It will be appreciated that this arrangement results in minimum flow impedance and a minimum of adiabatic heating of the gas being compressed by the compressor, while also ensuring that the inlet port, the recirculation ports, and the discharge port are at all times during operation isolated from one another by the impeller lobes so as to prevent backflow due to direct fluid communication between the ports.
In the preferred embodiment, the impellers are each provided with six lobes. Further, the opposing interior housing walls extend through angular sectors of approximately sixty (60) degrees between the proximal edges of the outlet port and the each of the recirculation ports; and extend through angular sectors of approximately one hundred and twenty (120) degrees between the proximal edges input port and the recirculation ports. This embodiment is preferred because it results in lower slippage, or backflow between the tips of the impeller lobes and the housing walls, and is thereby characterized by improved volumetric efficiency.
The compressor of the present invention may also include a heat exchangers located in the discharge manifold, by which the gas compressed in the compressor may be cooled by a suitable coolant fluid immediately upon being compressed and discharged into the manifold. This positioning of the heat exchanger results in cooling of the compressed gas before it is recirculated into the compressor, thereby obtaining optimum efficiency of cooling of the compressor with a minimum of adiabatic cooling.
The compressor of the present invention is believed to be useful in many applications requiring continuous compression of large volumes of gas. One exemplary application is the compression of natural gas in natural gas transmission and distribution systems.
These and other aspects of the present invention will be more apparent upon consideration of the more detailed description of the invention set forth below and the accompanying drawings.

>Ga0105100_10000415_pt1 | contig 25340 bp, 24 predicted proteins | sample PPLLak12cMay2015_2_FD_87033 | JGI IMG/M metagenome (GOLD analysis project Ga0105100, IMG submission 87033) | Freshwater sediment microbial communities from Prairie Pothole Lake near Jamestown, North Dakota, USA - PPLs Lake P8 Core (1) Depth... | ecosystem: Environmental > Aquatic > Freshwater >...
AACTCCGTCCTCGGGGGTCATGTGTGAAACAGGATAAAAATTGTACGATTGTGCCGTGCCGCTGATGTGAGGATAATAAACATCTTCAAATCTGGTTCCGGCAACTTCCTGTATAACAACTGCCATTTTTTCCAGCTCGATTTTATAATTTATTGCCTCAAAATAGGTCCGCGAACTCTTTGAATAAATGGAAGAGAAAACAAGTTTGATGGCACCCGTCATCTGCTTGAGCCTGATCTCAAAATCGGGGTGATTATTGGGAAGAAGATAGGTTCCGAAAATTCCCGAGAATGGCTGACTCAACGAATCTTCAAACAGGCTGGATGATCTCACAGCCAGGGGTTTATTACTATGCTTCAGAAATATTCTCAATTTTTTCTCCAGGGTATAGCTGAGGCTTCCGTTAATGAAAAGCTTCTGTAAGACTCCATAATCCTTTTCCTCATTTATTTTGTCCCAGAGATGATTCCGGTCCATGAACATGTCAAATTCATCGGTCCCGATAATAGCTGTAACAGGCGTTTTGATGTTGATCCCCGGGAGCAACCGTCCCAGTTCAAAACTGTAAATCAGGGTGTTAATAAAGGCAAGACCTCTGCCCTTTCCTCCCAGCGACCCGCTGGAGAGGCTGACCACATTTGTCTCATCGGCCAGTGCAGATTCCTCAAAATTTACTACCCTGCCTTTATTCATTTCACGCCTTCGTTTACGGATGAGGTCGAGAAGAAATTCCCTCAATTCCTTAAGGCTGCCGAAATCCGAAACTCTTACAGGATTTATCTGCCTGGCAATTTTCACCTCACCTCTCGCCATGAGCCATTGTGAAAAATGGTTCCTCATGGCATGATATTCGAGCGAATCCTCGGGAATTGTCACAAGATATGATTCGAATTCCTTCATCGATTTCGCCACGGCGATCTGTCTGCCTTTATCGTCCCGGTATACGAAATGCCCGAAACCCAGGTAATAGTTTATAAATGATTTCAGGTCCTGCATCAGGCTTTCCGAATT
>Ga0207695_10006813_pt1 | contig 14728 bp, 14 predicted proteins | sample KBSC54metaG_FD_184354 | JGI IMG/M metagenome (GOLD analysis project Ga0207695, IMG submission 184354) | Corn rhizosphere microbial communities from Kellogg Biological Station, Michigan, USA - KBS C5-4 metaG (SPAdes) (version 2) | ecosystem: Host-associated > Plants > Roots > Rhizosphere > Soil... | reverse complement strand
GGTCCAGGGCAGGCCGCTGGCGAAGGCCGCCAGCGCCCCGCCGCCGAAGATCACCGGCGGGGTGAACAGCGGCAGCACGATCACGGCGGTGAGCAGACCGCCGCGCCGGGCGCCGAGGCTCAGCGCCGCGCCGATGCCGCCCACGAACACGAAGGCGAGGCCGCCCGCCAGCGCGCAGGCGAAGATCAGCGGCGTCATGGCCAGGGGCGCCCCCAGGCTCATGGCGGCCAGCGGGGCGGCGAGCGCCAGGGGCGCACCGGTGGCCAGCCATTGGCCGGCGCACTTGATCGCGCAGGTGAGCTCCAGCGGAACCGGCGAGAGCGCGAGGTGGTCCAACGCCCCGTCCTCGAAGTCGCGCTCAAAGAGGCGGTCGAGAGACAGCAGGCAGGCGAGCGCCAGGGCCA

The accompanying drawings are incorporated into and form a part of this specification and, when taken in combination with the detailed description below, illustrate the operation and construction of the best mode of the invention known to the inventor.
In the Figures:
FIG. 1 is an end view in cross-section of the preferred embodiment of the rotary compressor of the present invention; and
FIG. 2 is an isometric view of the rotary compressor of FIG. 1.
Referring to FIGS. 1 and 2, there is illustrated a preferred embodiment of the positive displacement, recirculating rotary compressor 10 of the present invention. The compressor includes two six-lobed impellers 12 and 14 which are rotatably mounted within a hollow housing 16. The housing 16 has an interior surface which includes two mutually opposing, cylindrically curved side walls 16a and 16b. The housing 16 further includes flat end walls, only one of which, 16c, is shown. Briefly, the diameters of the lobed impellers 12 and 14 correspond, to within a preferable tolerance of a few thousandths of an inch, the diameters of the cylindrically curved side walls 16a and 16b. The lobed impellers 12 and 14 are substantially identical to one another, and will therefore be described in greater detail at various points below primarily by reference to the details of construction and operation of the impeller 12, shown generally on the left-hand side of the Figures. The six lobes of each of the impellers 12 and 14 are substantially identical lobes to one another.
Briefly, the impellers 12 and 14 are driven by a motor 18 to rotate in opposite directions about parallel axes of rotation which extend along the central axes of the impellers 12 and 14. The axes of rotation of the impellers 12 and 14 are also colinear with the central longitudinal axes of the cylindrically curved interior walls 16a and 16b, respectively. The lobes of the impellers 12 and 14 have a maximum radius which is typically a few thousandths of an inch less than the geometric radius of the cylindrically curved side walls 16a and 16b. The impellers 12 and 14 are maintained in the proper angular relationship to one another, which is at an angular phase relationship of 30° with respect to one another, by their normal intermeshing relationship and also by means of timing gears (not shown) which are located outside the primary chamber of the housing 16.
In operation, a gas is admitted to the compressor through a downwardly opening, flared gas inlet port 20 that is formed at the lower end of the housing 16 and which is generally centered between the side walls 16a and 16b. The admitted gas is split by a flow diverter 22 and is swept through the housing 16 by the impellers 12 and 14. The gas is swept by the lobes of the impellers 12 and 14 out of the housing 16 through a compressor housing gas outlet port 24 into a discharge manifold 26.